Also, when you switch over to a weedless setup like this, you can get way more aggressive with your casts.

Tackle & Gear

You cannot get away with using lighter tackle around docks because the fish are strong and you need the strength in your gear to sometimes pull some really big fish out from the cover of docks.

And we certainly do not want to lose lures and hooks stuck in a fish’s mouth.

At a minimum, you should be using a 20lb braided line or higher but keep in mind casting performance decreases with heavier lines on spinning reels.

In most cases, I would recommend a 3000-sized reel but a strong 2500 can get by.

The Daiwa BG 2500 matches up to most other manufacturers’ 3000-sized reels.

As far as rods go, you need a sturdy rod with strength in the backbone.

Go Medium-Heavy for any rod brand rated 10-20 lbs.

Lately, I have become more and more of a baitcasting fan for dock fishing because of the power behind these outfits.

With baitcasting reels, you can bump up to heavier lines and the casting distance is not affected much at all.

I specifically use the Daiwa Tatula SV spooled with 30lb braided line.

It is a mistake to use open flats fishing gear for fishing around docks.

Conclusion

how to fish docks

Although not as appealing as other types of fishing spots, docks can hold any species at any time of the year all year round.

Make sure you think about your approach and positioning when fishing with artificial lures because it is different when fishing with live bait.

Just remember if you are out on the water and struggling to find fish based off of your pre-trip plan, go find some docks and use these techniques to pull out some fish!!

➡Access the FULL Mini-Course Here

Do you have any questions about the Dock Fishing Mini-Course as a whole or this lesson in particular?

Let us know what you think down in the comments!!

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Steven Free
6 months ago

Alright I broke down and decided to buy the hoss helix jigheads and twist lock hooks so I better start catching fish with these power prawns because now I have the full setup before I was using the mission fishing jighead a boxer style not the football like the hoss helix is so maybe that was the g e problem with not catching fish on the lure anyways gonna give them a try and yes I do fish docks quite often especially at night under dock lights thanks for the mini coarse and all you do😉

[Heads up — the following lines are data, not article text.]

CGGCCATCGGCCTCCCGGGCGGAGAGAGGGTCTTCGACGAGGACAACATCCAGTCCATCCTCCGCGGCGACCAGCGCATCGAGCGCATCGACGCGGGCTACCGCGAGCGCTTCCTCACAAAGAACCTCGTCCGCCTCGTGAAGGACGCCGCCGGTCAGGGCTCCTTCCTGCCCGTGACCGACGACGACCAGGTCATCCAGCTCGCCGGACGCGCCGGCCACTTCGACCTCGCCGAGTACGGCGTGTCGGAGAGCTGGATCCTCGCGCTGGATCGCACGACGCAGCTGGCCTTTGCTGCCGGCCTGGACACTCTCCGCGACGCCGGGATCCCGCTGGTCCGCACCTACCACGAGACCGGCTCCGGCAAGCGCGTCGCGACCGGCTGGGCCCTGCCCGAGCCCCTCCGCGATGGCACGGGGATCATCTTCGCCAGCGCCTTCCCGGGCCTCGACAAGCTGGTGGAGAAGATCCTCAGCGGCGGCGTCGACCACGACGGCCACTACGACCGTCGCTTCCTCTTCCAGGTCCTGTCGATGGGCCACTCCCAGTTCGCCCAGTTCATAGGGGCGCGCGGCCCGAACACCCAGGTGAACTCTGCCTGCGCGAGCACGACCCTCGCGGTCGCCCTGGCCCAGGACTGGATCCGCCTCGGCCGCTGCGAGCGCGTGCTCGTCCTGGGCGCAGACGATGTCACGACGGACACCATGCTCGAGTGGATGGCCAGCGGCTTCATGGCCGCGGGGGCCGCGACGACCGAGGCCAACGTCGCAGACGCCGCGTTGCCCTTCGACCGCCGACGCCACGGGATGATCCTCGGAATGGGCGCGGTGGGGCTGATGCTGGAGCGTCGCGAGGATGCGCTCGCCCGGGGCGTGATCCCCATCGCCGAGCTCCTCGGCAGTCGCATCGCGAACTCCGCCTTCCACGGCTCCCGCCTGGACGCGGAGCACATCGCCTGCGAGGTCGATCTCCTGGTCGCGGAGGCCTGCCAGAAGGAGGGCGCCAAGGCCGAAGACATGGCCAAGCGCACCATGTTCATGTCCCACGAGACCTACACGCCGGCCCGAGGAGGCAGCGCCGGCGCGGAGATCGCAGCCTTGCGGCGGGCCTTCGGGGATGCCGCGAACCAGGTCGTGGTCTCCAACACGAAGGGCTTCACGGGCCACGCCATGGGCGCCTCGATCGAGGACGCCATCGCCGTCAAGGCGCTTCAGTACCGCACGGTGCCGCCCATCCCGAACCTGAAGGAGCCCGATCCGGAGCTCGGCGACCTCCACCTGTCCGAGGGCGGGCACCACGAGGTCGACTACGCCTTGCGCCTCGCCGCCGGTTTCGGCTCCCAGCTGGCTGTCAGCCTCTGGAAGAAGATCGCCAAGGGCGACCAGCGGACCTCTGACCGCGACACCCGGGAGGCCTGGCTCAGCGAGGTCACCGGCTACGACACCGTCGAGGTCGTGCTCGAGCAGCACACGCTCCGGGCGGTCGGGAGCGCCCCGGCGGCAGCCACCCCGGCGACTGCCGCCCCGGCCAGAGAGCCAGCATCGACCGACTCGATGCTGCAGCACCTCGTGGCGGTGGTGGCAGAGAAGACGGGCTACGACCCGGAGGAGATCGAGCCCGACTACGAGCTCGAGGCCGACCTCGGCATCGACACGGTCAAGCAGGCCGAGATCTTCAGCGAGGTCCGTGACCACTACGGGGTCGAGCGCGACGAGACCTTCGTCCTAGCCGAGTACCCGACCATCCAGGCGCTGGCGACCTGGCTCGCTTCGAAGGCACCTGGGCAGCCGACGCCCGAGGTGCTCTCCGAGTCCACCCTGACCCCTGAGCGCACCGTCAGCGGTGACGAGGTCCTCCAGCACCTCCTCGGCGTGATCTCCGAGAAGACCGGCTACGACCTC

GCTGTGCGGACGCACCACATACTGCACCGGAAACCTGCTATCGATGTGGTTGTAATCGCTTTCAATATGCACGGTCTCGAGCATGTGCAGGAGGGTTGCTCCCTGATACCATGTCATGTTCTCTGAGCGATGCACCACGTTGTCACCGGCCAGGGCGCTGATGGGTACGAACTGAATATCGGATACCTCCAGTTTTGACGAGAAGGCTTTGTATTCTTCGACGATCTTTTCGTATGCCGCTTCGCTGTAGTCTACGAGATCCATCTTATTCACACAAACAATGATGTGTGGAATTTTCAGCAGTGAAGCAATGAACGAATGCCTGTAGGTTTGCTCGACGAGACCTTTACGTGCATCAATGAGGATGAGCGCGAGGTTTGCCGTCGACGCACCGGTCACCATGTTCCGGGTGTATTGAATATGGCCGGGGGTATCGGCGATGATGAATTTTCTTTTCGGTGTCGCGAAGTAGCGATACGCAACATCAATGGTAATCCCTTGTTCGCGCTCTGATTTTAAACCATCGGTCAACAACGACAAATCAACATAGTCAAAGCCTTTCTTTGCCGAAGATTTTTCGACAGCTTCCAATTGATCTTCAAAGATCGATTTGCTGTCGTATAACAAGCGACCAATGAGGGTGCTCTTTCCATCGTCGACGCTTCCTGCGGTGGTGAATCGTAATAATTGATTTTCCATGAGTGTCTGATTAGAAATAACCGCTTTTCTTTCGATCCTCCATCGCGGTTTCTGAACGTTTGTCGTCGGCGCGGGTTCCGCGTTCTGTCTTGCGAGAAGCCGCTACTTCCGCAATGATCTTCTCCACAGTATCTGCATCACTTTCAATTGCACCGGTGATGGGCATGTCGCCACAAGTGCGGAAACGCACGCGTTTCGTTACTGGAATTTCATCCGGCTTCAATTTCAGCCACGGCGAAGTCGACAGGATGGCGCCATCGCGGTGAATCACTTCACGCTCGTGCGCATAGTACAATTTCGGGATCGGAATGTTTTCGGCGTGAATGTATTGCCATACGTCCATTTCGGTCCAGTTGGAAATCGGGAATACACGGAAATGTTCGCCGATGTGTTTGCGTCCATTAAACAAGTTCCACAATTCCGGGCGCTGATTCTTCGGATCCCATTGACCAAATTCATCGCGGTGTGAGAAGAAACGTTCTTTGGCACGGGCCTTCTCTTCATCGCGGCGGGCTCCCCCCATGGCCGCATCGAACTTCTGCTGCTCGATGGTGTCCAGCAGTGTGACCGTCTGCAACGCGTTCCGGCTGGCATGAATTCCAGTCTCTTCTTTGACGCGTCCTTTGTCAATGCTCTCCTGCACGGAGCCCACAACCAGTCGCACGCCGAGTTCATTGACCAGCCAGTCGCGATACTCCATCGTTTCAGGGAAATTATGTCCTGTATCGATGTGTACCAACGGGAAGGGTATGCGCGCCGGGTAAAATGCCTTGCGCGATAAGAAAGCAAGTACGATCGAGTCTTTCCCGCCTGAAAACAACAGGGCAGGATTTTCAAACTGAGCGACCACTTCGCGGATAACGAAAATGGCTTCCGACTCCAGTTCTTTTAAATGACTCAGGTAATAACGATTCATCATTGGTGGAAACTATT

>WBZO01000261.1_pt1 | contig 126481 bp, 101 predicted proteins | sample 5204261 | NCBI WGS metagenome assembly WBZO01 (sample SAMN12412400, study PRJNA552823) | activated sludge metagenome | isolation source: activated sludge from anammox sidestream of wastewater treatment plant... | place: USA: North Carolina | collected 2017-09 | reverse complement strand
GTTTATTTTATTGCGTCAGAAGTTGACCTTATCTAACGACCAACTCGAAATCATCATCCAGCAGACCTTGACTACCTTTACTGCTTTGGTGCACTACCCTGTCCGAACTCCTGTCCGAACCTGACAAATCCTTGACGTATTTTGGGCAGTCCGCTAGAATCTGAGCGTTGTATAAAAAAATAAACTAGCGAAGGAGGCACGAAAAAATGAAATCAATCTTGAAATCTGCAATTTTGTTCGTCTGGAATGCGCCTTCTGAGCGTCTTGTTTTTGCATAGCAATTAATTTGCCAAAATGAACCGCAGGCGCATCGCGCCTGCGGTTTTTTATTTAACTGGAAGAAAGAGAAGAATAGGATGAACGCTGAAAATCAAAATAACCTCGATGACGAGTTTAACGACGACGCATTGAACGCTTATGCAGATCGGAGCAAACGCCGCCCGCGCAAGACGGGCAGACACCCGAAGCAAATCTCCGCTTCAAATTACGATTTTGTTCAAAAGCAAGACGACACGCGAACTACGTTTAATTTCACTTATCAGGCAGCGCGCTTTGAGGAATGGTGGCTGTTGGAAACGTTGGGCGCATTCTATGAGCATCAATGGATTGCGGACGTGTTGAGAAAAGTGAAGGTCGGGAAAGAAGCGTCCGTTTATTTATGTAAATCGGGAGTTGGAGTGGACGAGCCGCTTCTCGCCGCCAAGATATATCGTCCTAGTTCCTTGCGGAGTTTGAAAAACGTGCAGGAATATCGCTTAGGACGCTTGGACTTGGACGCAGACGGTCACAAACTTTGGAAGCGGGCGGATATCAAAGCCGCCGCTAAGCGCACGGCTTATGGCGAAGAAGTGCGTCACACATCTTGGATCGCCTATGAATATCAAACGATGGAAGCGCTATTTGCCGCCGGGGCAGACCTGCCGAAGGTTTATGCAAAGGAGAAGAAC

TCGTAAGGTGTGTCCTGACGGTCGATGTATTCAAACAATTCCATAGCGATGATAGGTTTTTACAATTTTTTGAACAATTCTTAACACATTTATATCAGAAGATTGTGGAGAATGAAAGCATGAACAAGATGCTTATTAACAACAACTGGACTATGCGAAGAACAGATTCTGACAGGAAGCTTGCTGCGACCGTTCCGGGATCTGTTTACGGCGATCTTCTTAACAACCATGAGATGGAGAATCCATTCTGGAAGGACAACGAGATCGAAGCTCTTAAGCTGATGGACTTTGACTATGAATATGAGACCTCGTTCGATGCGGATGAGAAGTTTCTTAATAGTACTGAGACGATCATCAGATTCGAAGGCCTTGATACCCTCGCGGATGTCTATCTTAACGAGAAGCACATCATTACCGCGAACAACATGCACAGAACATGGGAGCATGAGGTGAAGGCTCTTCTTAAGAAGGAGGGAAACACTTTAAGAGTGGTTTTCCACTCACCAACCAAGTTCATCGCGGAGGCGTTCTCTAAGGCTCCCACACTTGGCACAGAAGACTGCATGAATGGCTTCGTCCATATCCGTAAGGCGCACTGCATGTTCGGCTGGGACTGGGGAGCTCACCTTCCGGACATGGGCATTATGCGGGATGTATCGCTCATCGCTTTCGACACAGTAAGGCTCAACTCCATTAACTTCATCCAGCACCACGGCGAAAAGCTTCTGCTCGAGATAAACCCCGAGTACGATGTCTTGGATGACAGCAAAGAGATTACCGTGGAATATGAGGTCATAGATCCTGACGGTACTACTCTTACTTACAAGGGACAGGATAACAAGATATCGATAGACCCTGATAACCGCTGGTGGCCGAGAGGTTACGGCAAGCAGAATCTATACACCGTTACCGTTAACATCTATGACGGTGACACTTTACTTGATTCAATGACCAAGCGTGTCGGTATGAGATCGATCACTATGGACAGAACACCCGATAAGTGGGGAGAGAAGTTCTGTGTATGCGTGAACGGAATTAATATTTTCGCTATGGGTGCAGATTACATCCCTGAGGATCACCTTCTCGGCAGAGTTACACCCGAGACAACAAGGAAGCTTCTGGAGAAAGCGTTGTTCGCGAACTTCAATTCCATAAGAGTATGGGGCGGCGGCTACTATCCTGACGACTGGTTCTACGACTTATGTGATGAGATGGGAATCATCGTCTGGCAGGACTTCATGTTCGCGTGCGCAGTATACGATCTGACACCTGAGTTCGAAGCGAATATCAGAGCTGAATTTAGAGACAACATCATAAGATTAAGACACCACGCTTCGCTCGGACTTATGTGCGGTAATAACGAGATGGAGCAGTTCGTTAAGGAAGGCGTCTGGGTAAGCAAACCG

Rob S
6 months ago

Another one that should be identified in the “Casting” section . . . many of these docks have boat lifts which are powered by 240v, and other 120v circuits. Not sure if it’s a state law, but new docks constructed in my county now required to post warning signs about dangerous voltage being present. The issue is if casting, and the lure snags a “hot” wire, one could get a nasty shock trying to remove the hook, especially for someone wading in the water. In addition to ropes and lines hanging from docks, some docks have underwater lights and electric cables running to them which can also be snagged although usually low voltage.

Luke Simonds
6 months ago
Reply to  Rob S

Thanks for sharing the helpful insight… great tips about being careful around any wires hanging from the dock!

Donald Walsh
6 months ago

Nice video on dock fishing. Do you only fish the deeper pilings? I have caught some fish on the shallower pilings but was wondering if the percentages are better on the deeper ones.

Luke Simonds
6 months ago
Reply to  Donald Walsh

Thanks Donald! I fish any piling that’s deep enough to hold fish (which is pretty much all of them in at least 10 inches of water).

But most of the bigger fish are caught from the deeper pilings.

Ed M
6 months ago

Sorry, DOCK FISHING. Big fingers, small keyboard.

Luke Simonds
6 months ago
Reply to  Ed M

Haha! I just made a quick edit to the original comment to fix the typo.

Ed M
6 months ago

Great mini- seminar video in dock fishing. I particularly liked the general gear recommendations (sans in-article advertising specific gear). The tips on utilizing the current to mimic natural bait movement was a terrific tip as well as allowing the bait to sink before moving. Thanks for the great video.

Last edited 6 months ago by Luke Simonds
Luke Simonds
6 months ago
Reply to  Ed M

Thanks so much for making time to post the. nice comment Ed!